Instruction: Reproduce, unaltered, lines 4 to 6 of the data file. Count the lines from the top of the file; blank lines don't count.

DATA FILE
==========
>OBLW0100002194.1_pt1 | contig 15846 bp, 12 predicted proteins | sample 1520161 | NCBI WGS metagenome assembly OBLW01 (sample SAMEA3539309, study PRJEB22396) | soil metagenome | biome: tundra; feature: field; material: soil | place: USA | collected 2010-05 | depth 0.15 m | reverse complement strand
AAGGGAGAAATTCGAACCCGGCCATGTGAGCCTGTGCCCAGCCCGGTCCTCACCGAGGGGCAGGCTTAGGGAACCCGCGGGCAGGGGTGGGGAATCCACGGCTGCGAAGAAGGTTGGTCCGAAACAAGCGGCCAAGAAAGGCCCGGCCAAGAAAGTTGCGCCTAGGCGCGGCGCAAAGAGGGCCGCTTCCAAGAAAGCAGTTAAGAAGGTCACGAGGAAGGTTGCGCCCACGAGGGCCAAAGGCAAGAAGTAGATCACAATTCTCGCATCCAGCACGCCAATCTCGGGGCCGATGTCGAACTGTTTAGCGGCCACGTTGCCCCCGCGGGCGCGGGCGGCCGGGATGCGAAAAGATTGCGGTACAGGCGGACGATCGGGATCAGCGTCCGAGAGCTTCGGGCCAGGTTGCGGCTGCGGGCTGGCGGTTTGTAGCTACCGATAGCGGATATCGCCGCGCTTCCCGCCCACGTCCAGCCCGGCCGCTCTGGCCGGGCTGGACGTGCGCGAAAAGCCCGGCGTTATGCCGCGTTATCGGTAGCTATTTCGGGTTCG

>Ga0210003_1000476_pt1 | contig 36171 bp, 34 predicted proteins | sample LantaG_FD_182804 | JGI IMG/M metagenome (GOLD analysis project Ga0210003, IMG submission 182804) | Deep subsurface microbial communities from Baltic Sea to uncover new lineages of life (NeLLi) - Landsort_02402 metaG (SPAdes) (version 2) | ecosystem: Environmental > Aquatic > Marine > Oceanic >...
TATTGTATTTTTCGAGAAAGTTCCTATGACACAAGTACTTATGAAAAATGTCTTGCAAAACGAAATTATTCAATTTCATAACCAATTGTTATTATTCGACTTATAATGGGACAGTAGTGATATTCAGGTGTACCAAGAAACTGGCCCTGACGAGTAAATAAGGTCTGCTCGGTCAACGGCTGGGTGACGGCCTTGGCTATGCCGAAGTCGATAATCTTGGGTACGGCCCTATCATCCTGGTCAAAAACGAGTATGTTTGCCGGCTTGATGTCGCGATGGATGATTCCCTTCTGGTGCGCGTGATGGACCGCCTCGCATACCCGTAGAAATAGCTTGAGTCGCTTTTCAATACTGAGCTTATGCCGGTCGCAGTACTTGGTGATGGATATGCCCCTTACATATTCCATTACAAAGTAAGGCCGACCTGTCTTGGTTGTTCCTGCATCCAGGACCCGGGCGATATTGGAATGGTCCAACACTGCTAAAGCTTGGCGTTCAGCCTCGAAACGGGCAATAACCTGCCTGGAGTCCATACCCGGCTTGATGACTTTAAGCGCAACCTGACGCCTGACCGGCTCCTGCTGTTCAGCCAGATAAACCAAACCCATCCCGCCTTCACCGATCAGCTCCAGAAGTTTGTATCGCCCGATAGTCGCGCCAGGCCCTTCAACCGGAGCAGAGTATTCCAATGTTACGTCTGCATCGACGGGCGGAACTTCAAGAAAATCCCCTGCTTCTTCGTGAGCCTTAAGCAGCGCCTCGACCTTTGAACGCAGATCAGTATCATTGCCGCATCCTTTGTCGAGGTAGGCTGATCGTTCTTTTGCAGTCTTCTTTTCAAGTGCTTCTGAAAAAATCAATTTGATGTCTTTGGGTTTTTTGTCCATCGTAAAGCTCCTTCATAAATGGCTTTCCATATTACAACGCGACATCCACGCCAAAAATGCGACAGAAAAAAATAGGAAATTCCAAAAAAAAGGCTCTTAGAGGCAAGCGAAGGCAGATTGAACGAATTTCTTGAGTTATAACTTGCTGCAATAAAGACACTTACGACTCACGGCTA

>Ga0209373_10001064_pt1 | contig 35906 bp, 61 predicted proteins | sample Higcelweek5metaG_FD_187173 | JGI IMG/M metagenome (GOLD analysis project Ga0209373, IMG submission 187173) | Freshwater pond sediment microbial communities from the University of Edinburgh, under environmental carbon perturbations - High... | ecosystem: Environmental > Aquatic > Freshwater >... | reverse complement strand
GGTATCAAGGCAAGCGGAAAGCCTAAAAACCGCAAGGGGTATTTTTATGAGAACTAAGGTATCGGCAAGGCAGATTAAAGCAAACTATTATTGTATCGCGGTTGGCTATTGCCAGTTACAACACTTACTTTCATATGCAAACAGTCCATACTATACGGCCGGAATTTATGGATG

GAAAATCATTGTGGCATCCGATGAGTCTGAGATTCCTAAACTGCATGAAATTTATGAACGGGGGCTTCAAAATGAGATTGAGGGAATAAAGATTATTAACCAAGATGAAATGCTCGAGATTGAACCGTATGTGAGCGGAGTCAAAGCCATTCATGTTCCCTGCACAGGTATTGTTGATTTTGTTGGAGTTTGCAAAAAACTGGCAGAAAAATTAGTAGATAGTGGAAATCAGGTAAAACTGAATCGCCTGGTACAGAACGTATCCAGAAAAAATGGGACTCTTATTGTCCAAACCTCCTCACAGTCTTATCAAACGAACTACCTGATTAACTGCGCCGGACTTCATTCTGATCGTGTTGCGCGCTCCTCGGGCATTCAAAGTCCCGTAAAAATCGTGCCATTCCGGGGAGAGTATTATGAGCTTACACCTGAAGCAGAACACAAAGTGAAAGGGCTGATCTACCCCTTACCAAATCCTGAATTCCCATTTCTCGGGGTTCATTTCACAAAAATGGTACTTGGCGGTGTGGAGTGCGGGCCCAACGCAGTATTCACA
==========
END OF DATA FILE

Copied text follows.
TATTGTATTTTTCGAGAAAGTTCCTATGACACAAGTACTTATGAAAAATGTCTTGCAAAACGAAATTATTCAATTTCATAACCAATTGTTATTATTCGACTTATAATGGGACAGTAGTGATATTCAGGTGTACCAAGAAACTGGCCCTGACGAGTAAATAAGGTCTGCTCGGTCAACGGCTGGGTGACGGCCTTGGCTATGCCGAAGTCGATAATCTTGGGTACGGCCCTATCATCCTGGTCAAAAACGAGTATGTTTGCCGGCTTGATGTCGCGATGGATGATTCCCTTCTGGTGCGCGTGATGGACCGCCTCGCATACCCGTAGAAATAGCTTGAGTCGCTTTTCAATACTGAGCTTATGCCGGTCGCAGTACTTGGTGATGGATATGCCCCTTACATATTCCATTACAAAGTAAGGCCGACCTGTCTTGGTTGTTCCTGCATCCAGGACCCGGGCGATATTGGAATGGTCCAACACTGCTAAAGCTTGGCGTTCAGCCTCGAAACGGGCAATAACCTGCCTGGAGTCCATACCCGGCTTGATGACTTTAAGCGCAACCTGACGCCTGACCGGCTCCTGCTGTTCAGCCAGATAAACCAAACCCATCCCGCCTTCACCGATCAGCTCCAGAAGTTTGTATCGCCCGATAGTCGCGCCAGGCCCTTCAACCGGAGCAGAGTATTCCAATGTTACGTCTGCATCGACGGGCGGAACTTCAAGAAAATCCCCTGCTTCTTCGTGAGCCTTAAGCAGCGCCTCGACCTTTGAACGCAGATCAGTATCATTGCCGCATCCTTTGTCGAGGTAGGCTGATCGTTCTTTTGCAGTCTTCTTTTCAAGTGCTTCTGAAAAAATCAATTTGATGTCTTTGGGTTTTTTGTCCATCGTAAAGCTCCTTCATAAATGGCTTTCCATATTACAACGCGACATCCACGCCAAAAATGCGACAGAAAAAAATAGGAAATTCCAAAAAAAAGGCTCTTAGAGGCAAGCGAAGGCAGATTGAACGAATTTCTTGAGTTATAACTTGCTGCAATAAAGACACTTACGACTCACGGCTA

>Ga0209373_10001064_pt1 | contig 35906 bp, 61 predicted proteins | sample Higcelweek5metaG_FD_187173 | JGI IMG/M metagenome (GOLD analysis project Ga0209373, IMG submission 187173) | Freshwater pond sediment microbial communities from the University of Edinburgh, under environmental carbon perturbations - High... | ecosystem: Environmental > Aquatic > Freshwater >... | reverse complement strand
GGTATCAAGGCAAGCGGAAAGCCTAAAAACCGCAAGGGGTATTTTTATGAGAACTAAGGTATCGGCAAGGCAGATTAAAGCAAACTATTATTGTATCGCGGTTGGCTATTGCCAGTTACAACACTTACTTTCATATGCAAACAGTCCATACTATACGGCCGGAATTTATGGATG